Garlic Poisoning Average Cost

From 211 quotes ranging from $1,500 - 5,000

Average Cost

$2,500

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What is Garlic Poisoning?

The chemicals in garlic enter your cat’s bloodstream and begin to rupture red blood cells, which will quickly lead to hemolytic anemia, a very dangerous condition. Some of the symptoms you may observe include vomiting, breathing difficulties, diarrhea, and pale gums. 

The longer you wait to get your cat medical help, the more serious his condition becomes. If you see any of the symptoms of garlic poisoning, take your cat to a veterinarian as soon as possible to prevent potentially fatal complications.

Garlic, a member of the Allium family, is commonly used to add flavor to our favorite foods. Some cat owners give their cats garlic because it is believed to have medicinal benefits, including the prevention of heart disease and fleas. However, garlic is toxic to cats, so it should never be included in their diet.

Symptoms of Garlic Poisoning in Cats

Garlic poisoning symptoms may not begin right away. In fact, it often takes between two to four days following consumption for the symptoms to appear, which can make diagnosing this condition very difficult for cat owners and vets. Some of the symptoms you may observe include:

  • Vomiting
  • Diarrhea
  • Fatigue
  • Difficulty breathing
  • Increased respiratory rate
  • Increased heart rate
  • Pale gums
  • Collapse

Causes of Garlic Poisoning in Cats

Garlic poisoning is caused by exposure to garlic. The amount of garlic that it takes to poison your cat will vary depending on your cat’s weight, health, and type of breed. In most cases, a single clove of garlic is all it takes to poison a cat.

After garlic is consumed, it begins to damage the red blood cells, which makes them more likely to burst, eventually leading to hemolytic anemia.

Diagnosis of Garlic Poisoning in Cats

If you spot any of the symptoms of garlic poisoning, bring your cat into a veterinarian for treatment immediately. Describe the symptoms you have observed, when they began, and any changes to your cat’s diet. 

The vet will begin by performing a series of tests, including a complete blood count, urinalysis, and blood chemistry profile. The results of these tests will help the vet determine your cat is suffering from low levels of red blood cells. The vet should be able to spot Heinz bodies, which occur when the cat is suffering from hemolytic anemia, in a blood sample. 

However, there are a number of causes of hemolytic anemia, so the vet cannot determine your cat has garlic poisoning just from the presence of Heinz bodies alone. In many cases, the diagnosis is made based on the presence of Heinz bodies and the information provided by the cat owner. That’s why it’s so important to be as detailed as possible when talking to your vet about your cat’s condition.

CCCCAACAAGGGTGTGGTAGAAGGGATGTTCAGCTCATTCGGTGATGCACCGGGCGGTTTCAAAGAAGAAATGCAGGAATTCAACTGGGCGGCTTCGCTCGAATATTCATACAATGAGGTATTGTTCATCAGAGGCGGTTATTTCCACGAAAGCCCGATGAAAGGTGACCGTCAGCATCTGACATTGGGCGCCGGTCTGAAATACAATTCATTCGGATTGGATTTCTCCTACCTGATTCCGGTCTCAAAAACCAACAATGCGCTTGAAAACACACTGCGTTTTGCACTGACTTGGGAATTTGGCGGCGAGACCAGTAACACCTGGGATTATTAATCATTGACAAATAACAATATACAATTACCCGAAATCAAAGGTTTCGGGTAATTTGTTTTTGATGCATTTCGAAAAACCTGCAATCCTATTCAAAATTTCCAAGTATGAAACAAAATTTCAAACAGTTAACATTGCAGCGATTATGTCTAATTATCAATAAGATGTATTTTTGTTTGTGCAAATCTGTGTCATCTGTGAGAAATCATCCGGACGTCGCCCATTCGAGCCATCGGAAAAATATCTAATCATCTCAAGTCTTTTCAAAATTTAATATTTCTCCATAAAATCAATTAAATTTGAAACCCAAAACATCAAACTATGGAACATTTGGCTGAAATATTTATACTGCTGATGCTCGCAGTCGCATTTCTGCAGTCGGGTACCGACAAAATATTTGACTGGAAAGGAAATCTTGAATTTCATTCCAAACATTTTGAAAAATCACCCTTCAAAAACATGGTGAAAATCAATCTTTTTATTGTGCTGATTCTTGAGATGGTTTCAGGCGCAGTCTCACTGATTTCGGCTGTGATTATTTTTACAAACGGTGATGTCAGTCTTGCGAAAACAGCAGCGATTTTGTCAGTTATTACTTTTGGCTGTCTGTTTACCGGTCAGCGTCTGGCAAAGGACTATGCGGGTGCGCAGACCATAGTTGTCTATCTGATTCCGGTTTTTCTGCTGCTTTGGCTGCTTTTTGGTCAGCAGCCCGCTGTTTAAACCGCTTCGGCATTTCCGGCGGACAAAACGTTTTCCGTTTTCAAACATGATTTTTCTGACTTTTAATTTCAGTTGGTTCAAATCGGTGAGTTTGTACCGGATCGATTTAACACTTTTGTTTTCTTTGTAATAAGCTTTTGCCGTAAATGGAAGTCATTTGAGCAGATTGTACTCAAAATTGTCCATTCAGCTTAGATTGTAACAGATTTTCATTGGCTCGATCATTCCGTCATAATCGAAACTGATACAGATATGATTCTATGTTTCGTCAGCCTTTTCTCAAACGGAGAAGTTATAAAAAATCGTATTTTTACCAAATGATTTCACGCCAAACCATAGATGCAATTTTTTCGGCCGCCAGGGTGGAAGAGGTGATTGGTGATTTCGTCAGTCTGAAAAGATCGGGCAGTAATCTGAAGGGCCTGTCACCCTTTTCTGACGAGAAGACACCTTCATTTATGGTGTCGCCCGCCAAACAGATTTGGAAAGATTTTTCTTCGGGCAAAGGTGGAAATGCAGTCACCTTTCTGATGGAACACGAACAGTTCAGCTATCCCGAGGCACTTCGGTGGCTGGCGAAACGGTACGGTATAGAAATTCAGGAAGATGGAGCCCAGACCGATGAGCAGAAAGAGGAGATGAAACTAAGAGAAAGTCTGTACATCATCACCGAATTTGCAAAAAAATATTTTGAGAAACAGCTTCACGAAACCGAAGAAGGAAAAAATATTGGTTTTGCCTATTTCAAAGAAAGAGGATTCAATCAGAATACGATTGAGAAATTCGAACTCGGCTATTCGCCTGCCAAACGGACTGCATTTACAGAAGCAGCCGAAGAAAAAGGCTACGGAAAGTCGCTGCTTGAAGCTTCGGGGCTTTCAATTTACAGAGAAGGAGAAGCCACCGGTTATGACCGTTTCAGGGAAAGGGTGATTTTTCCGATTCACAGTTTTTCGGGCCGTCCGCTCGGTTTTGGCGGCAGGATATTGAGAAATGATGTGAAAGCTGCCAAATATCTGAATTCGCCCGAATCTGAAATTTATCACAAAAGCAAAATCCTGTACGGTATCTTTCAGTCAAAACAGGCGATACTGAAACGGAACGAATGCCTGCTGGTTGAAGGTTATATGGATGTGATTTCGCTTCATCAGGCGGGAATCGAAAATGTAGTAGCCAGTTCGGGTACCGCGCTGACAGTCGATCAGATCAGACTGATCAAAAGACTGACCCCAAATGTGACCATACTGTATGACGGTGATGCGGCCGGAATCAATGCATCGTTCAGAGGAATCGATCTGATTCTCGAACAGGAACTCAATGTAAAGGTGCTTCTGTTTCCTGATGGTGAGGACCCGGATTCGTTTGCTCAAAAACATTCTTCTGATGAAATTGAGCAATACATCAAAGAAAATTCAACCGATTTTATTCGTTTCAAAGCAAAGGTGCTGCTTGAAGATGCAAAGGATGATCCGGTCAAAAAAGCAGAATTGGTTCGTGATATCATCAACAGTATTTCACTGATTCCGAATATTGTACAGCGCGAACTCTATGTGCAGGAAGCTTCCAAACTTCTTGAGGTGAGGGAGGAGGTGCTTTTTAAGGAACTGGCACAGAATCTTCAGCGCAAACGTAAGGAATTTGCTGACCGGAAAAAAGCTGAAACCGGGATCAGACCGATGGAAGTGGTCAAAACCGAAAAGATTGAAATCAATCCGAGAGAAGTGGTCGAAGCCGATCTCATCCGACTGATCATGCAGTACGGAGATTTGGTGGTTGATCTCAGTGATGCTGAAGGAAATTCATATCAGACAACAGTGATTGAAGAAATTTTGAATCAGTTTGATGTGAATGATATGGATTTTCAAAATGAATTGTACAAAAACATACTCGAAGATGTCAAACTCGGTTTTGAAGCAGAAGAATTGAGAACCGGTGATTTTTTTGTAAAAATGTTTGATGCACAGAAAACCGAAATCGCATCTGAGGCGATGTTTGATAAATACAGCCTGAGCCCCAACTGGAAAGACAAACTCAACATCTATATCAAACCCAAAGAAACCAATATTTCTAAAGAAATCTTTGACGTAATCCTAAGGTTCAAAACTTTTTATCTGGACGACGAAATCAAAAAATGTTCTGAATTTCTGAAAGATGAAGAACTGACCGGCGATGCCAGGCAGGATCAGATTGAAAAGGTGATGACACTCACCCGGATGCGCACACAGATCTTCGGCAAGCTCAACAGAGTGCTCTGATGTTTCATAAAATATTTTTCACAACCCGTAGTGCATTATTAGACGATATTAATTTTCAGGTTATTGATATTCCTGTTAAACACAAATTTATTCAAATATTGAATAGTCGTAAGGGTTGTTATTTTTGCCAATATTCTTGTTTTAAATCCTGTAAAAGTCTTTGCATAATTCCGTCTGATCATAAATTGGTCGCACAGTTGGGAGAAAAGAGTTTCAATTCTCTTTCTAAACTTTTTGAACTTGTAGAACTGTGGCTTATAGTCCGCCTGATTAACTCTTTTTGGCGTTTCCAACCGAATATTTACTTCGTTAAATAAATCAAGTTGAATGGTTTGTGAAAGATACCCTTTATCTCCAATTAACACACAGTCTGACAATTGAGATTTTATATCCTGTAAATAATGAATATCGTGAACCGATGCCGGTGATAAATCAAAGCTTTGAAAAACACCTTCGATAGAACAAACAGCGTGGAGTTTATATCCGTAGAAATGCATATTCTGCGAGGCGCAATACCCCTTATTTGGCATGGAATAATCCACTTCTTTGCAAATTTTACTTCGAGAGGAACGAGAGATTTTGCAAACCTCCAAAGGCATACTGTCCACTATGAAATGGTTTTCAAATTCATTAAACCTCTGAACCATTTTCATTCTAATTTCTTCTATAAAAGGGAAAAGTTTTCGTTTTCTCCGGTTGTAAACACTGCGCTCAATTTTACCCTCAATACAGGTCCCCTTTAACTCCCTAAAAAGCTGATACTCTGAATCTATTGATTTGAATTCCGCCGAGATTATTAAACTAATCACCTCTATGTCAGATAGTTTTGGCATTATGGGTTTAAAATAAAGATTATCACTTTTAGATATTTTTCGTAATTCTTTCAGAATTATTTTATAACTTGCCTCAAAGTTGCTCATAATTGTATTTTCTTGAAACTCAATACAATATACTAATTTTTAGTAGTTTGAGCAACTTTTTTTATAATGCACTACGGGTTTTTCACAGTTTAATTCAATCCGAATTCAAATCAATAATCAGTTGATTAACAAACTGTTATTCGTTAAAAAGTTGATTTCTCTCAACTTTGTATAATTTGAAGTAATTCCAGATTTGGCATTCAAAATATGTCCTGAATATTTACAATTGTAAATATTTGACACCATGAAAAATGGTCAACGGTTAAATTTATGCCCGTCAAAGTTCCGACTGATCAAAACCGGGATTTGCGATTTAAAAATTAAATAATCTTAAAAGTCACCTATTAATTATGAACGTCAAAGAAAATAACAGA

Treatment of Garlic Poisoning in Cats

Treatment will vary depending on when your cat consumed the garlic. If the garlic was recently consumed, the vet will begin to induce vomiting by orally administering a 3% hydrogen peroxide solution. This will remove all of the garlic from your cat’s stomach that has not been digested and prevent your cat’s condition from worsening. A gastric lavage, which is the medical term for stomach wash, may also be performed to ensure all toxins have been washed out of the stomach.

The vet may need to administer activated charcoal as well. Activated charcoal absorbs toxins so they do not get the chance to enter your cat’s bloodstream and cause further damage. 

The vet will need to monitor your cat’s condition to determine whether he needs supportive care such as IV fluids or oxygen therapy. It is common for cats with garlic poisoning to need IV fluids to prevent dehydration because of the vomiting and diarrhea this condition causes.

If you used a spray or homeopathic product with garlic on your cat’s skin, the vet will need to thoroughly bathe the cat to remove any lingering toxins.

Although it is rare, if your cat’s condition is severe, and he has already lost a lot of red blood cells, he may need a complete blood transfusion in order to survive.

Recovery of Garlic Poisoning in Cats

In mild or moderate cases of garlic poisoning, recovery rates are high, however cats with severe cases of garlic poisoning may suffer complications.

The vet may keep your cat after treatment to ensure his condition is stable before releasing him to you. Once he has been released, talk to your vet about at-home care while your cat recovers. First and foremost, it is important to remove any garlic from your cat’s diet and stick to vet-approved cat foods. Check all of the products you use—including any homeopathic flea or skin treatments—to ensure garlic is not included. 

If you use garlic in your cooking, be sure to keep it in an area where your cats cannot reach it.

Garlic Poisoning Questions and Advice from Veterinary Professionals

Tiggress
short hair american
5 Years
Fair condition
1 found helpful
Fair condition

Has Symptoms

Thirsty

I was eating tuna with hot sauce from a pouch made by starkist tuna. My cat was smelling it and I thought for sure she would not try it from the hot sauce. She did and kept trying for more. she got like thre licks in of juice but no actual tuna pieces. (She only likes juice not the actual tuna). I read that they use garlic powder as a seasoning in it and I am now scared for her well being. Should I make her vomit or is garlic salt as a seasoning; and the very small amount ingested, not a real issue for poisoning?

Dr. Michele King, DVM
Dr. Michele King, DVM
1052 Recommendations
The small amount of garlic in that food should not be a problem for Tiggress. She may have some GI upset, however, and if you notice her vomiting, having diarrhea, or becoming lethargic or losing her appetite, it would be best to have her seen by your veterinarian.

Thank you very much. I will monitor her as I always do and see if there are any changes in her demeanor. As of now she is still herself and very active. Thank you for taking the time to address my question and ease my worries. I figured that it was a low risk but wanted to be more sure than just quick research via internet. You are truly animal lovers as I and I am so grateful for this site and your advice! May you have a great mother's day and weekend. Thank you once again!